Cattle Reproduction Research at CGREC
From the Winter 2017 issue of the Central Grasslands Forum
Carl Dahlen, NDSU Extension Beef Cattle Specialist
Since the spring of 2011, cows and heifers at the Central Grasslands REC have been synchronized and artificially inseminated (AI bred) using a program called the 7-day Co-Synch + CIDR protocol. It requires females be handled three times during a 10-day period.
Cows receive a controlled internal drug-releasing insert (CIDR) and an injection of gonadotrophin-releasing hormone (GnRH), followed in seven days by CIDR removal and an injection of prostaglandin F2α. That is followed in 60 to 66 hours (54 hours for heifers) by GnRH and fixed-time AI. Pregnancy rates from this single AI breeding have ranged from 48 to 65 percent, depending on the year.
Each year, the breeding is part of a research effort focused on improving the reproductive efficiency of beef herds. Estrus detection patches are placed on the tailhead of cows at the time of CIDR removal and evaluated at the time of AI; if patches are “activated,” or rubbed to expose color, the cow has been in heat.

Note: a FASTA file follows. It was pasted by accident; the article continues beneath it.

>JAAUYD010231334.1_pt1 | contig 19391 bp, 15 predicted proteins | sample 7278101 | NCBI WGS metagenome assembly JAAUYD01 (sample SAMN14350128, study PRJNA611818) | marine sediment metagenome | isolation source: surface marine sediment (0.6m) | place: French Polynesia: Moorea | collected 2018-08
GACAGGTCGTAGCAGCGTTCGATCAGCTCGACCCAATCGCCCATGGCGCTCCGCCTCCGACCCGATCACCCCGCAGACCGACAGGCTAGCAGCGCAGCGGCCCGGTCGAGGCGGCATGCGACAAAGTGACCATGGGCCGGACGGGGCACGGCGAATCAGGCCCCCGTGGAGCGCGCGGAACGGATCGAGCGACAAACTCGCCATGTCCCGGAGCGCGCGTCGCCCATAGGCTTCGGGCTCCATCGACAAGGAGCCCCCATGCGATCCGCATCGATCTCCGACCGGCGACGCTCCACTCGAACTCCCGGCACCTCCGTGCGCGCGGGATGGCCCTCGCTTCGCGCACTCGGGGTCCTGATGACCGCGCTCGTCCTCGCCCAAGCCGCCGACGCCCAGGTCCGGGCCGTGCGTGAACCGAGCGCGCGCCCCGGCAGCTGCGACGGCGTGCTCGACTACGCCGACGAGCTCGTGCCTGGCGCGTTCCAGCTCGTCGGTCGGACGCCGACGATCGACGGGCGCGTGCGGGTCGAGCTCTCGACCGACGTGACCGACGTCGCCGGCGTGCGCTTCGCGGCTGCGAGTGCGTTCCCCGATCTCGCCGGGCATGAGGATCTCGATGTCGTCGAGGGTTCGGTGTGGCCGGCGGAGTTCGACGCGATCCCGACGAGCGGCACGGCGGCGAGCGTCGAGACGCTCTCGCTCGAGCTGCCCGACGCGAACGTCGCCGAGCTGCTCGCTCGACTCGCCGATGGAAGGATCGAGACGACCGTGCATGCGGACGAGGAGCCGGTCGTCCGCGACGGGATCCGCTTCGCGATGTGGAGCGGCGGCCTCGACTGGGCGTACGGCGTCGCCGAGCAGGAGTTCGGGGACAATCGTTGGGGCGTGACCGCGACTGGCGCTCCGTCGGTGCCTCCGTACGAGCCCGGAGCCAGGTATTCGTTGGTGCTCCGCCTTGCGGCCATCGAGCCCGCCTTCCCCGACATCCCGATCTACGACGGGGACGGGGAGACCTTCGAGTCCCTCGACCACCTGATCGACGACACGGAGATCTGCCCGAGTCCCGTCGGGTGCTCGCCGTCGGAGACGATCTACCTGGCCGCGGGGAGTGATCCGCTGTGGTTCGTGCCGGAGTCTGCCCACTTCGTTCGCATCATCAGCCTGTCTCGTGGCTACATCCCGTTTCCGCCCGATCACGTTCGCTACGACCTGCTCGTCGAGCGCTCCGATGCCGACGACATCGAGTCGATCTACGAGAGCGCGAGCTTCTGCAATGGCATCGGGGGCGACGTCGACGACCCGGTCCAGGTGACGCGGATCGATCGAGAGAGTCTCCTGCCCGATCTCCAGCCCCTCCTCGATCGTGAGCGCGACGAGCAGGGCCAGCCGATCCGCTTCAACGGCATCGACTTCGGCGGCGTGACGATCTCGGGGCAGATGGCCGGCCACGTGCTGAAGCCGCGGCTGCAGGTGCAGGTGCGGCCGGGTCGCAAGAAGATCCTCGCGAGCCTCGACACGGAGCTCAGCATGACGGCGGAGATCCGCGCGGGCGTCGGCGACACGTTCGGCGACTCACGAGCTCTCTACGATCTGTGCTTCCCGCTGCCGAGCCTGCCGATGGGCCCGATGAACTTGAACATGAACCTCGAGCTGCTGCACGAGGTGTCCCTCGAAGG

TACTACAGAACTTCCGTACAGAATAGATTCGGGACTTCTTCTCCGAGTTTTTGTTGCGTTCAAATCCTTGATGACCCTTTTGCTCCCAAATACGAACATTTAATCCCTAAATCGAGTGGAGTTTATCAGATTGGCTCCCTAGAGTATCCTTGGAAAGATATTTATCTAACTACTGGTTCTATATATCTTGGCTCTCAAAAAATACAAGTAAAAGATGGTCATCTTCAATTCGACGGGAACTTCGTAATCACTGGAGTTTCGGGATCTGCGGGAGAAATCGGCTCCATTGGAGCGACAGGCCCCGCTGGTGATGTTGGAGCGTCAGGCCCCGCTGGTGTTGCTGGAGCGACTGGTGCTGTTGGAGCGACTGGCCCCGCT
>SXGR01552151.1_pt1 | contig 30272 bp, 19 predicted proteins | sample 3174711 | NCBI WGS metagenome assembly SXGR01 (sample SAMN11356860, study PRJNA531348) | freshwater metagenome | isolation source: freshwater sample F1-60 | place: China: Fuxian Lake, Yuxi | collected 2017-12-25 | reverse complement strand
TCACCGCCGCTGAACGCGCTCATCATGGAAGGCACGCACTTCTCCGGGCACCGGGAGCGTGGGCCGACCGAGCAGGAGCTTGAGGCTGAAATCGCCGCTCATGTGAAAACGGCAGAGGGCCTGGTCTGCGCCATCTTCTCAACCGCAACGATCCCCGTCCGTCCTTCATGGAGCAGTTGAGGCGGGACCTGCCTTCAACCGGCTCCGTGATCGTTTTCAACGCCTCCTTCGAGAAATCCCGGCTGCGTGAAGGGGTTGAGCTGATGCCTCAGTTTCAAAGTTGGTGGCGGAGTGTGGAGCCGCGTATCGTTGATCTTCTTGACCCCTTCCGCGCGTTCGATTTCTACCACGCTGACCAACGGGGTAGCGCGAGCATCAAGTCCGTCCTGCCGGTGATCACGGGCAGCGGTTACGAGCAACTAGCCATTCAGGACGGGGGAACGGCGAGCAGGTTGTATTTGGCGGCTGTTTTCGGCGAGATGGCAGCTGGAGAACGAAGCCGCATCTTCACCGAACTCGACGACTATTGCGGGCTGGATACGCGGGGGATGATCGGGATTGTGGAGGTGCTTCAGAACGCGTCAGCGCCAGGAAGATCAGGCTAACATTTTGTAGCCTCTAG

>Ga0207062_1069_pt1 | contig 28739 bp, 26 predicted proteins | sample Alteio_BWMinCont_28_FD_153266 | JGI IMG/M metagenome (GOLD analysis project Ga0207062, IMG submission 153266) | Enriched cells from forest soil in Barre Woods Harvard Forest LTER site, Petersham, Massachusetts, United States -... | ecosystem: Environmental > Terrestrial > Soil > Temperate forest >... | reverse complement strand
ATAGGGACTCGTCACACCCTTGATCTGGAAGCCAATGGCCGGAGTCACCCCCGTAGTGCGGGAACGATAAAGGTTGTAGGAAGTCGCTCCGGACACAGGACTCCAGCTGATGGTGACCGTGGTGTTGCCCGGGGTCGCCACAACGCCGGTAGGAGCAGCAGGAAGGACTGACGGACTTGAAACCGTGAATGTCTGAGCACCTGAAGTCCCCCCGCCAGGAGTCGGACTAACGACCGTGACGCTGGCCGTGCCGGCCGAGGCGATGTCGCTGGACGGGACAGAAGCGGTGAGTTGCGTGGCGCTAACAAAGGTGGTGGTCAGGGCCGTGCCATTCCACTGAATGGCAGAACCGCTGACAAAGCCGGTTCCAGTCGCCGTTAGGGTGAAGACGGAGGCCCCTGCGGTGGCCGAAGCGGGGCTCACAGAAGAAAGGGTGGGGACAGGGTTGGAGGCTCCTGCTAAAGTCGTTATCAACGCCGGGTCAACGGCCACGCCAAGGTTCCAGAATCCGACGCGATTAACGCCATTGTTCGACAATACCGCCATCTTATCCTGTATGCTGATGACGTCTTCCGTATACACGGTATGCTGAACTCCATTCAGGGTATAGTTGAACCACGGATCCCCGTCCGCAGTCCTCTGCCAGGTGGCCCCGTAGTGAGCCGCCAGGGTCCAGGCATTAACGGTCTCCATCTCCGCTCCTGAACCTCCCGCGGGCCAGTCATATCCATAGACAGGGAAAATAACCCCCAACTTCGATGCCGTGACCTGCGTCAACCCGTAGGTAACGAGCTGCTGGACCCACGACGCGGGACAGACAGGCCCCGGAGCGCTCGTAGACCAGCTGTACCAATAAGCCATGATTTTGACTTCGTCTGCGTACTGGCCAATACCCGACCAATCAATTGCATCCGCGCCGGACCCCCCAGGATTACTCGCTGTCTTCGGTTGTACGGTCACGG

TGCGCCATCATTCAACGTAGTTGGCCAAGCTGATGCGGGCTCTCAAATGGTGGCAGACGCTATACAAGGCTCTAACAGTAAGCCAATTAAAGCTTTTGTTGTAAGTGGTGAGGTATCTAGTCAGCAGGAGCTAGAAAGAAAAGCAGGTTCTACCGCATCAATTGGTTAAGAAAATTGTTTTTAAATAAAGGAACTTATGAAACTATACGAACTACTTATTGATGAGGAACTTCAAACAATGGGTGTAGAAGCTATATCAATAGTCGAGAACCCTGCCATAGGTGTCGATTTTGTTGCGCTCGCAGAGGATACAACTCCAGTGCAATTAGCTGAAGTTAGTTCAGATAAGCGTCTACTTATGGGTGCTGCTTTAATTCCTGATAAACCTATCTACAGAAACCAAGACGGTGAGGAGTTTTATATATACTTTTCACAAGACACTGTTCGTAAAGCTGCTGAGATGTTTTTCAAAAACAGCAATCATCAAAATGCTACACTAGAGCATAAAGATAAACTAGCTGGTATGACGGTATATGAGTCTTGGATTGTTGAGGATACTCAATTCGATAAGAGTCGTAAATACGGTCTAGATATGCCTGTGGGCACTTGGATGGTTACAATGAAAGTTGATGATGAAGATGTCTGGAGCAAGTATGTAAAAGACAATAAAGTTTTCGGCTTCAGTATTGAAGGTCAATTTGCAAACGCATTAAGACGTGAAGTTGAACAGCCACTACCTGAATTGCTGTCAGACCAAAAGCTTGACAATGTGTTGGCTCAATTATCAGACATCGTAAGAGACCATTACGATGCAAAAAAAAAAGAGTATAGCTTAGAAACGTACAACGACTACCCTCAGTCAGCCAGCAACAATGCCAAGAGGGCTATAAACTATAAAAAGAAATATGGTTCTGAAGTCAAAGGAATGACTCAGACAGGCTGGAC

This study found that an improved pregnancy rate is possible when AI breeding is delayed by 15 to 20 hours in cows that are not in heat at the time of normal AI breeding (i.e. cows in heat bred at 60 to 66 hours; cows not in heat bred 15 to 20 hours later). An additional effort found that GnRH was not needed at the time of AI if cows had been in heat, but it was essential for cows that had not been in heat.
Other efforts have evaluated the impacts of pre-breeding vaccines, management around the time of breeding and administration of injectable trace mineral supplements.
Coming up for the 2017 breeding season: All breeding females will serve as recipients for an embryo transfer study.
Photos by Carl Dahlen